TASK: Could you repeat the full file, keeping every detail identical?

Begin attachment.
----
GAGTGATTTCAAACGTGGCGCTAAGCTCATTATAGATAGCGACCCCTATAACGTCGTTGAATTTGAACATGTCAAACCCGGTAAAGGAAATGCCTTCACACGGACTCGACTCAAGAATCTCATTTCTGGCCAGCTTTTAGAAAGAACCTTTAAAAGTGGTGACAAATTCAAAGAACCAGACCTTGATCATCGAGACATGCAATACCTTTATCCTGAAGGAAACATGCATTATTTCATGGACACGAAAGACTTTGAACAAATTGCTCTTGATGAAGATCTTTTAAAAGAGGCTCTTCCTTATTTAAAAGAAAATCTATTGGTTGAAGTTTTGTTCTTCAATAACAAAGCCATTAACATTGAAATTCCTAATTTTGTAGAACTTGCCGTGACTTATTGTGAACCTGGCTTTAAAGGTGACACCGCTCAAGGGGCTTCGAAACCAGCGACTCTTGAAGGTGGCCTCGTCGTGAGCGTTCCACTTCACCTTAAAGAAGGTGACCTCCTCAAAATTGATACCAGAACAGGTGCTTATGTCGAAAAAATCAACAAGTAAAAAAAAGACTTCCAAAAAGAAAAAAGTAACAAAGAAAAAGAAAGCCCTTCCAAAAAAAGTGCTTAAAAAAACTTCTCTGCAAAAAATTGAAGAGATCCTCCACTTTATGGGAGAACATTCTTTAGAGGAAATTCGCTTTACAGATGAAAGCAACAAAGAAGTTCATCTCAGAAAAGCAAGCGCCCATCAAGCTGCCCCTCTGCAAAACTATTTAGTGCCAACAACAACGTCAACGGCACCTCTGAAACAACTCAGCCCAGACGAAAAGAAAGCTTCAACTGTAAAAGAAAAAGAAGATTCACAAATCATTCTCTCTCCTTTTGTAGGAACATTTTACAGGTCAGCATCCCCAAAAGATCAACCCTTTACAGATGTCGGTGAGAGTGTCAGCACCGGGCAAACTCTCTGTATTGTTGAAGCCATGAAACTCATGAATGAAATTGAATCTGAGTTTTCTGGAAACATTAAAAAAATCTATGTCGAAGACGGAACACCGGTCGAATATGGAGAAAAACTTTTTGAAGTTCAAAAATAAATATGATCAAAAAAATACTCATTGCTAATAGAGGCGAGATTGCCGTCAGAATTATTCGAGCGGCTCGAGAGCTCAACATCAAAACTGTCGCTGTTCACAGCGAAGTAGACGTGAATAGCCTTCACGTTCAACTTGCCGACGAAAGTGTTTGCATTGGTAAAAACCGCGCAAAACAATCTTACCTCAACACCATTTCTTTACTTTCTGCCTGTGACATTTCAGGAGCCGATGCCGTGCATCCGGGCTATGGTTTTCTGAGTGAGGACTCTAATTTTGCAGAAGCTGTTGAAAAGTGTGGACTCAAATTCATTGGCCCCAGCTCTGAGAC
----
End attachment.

GAGTGATTTCAAACGTGGCGCTAAGCTCATTATAGATAGCGACCCCTATAACGTCGTTGAATTTGAACATGTCAAACCCGGTAAAGGAAATGCCTTCACACGGACTCGACTCAAGAATCTCATTTCTGGCCAGCTTTTAGAAAGAACCTTTAAAAGTGGTGACAAATTCAAAGAACCAGACCTTGATCATCGAGACATGCAATACCTTTATCCTGAAGGAAACATGCATTATTTCATGGACACGAAAGACTTTGAACAAATTGCTCTTGATGAAGATCTTTTAAAAGAGGCTCTTCCTTATTTAAAAGAAAATCTATTGGTTGAAGTTTTGTTCTTCAATAACAAAGCCATTAACATTGAAATTCCTAATTTTGTAGAACTTGCCGTGACTTATTGTGAACCTGGCTTTAAAGGTGACACCGCTCAAGGGGCTTCGAAACCAGCGACTCTTGAAGGTGGCCTCGTCGTGAGCGTTCCACTTCACCTTAAAGAAGGTGACCTCCTCAAAATTGATACCAGAACAGGTGCTTATGTCGAAAAAATCAACAAGTAAAAAAAAGACTTCCAAAAAGAAAAAAGTAACAAAGAAAAAGAAAGCCCTTCCAAAAAAAGTGCTTAAAAAAACTTCTCTGCAAAAAATTGAAGAGATCCTCCACTTTATGGGAGAACATTCTTTAGAGGAAATTCGCTTTACAGATGAAAGCAACAAAGAAGTTCATCTCAGAAAAGCAAGCGCCCATCAAGCTGCCCCTCTGCAAAACTATTTAGTGCCAACAACAACGTCAACGGCACCTCTGAAACAACTCAGCCCAGACGAAAAGAAAGCTTCAACTGTAAAAGAAAAAGAAGATTCACAAATCATTCTCTCTCCTTTTGTAGGAACATTTTACAGGTCAGCATCCCCAAAAGATCAACCCTTTACAGATGTCGGTGAGAGTGTCAGCACCGGGCAAACTCTCTGTATTGTTGAAGCCATGAAACTCATGAATGAAATTGAATCTGAGTTTTCTGGAAACATTAAAAAAATCTATGTCGAAGACGGAACACCGGTCGAATATGGAGAAAAACTTTTTGAAGTTCAAAAATAAATATGATCAAAAAAATACTCATTGCTAATAGAGGCGAGATTGCCGTCAGAATTATTCGAGCGGCTCGAGAGCTCAACATCAAAACTGTCGCTGTTCACAGCGAAGTAGACGTGAATAGCCTTCACGTTCAACTTGCCGACGAAAGTGTTTGCATTGGTAAAAACCGCGCAAAACAATCTTACCTCAACACCATTTCTTTACTTTCTGCCTGTGACATTTCAGGAGCCGATGCCGTGCATCCGGGCTATGGTTTTCTGAGTGAGGACTCTAATTTTGCAGAAGCTGTTGAAAAGTGTGGACTCAAATTCATTGGCCCCAGCTCTGAGAC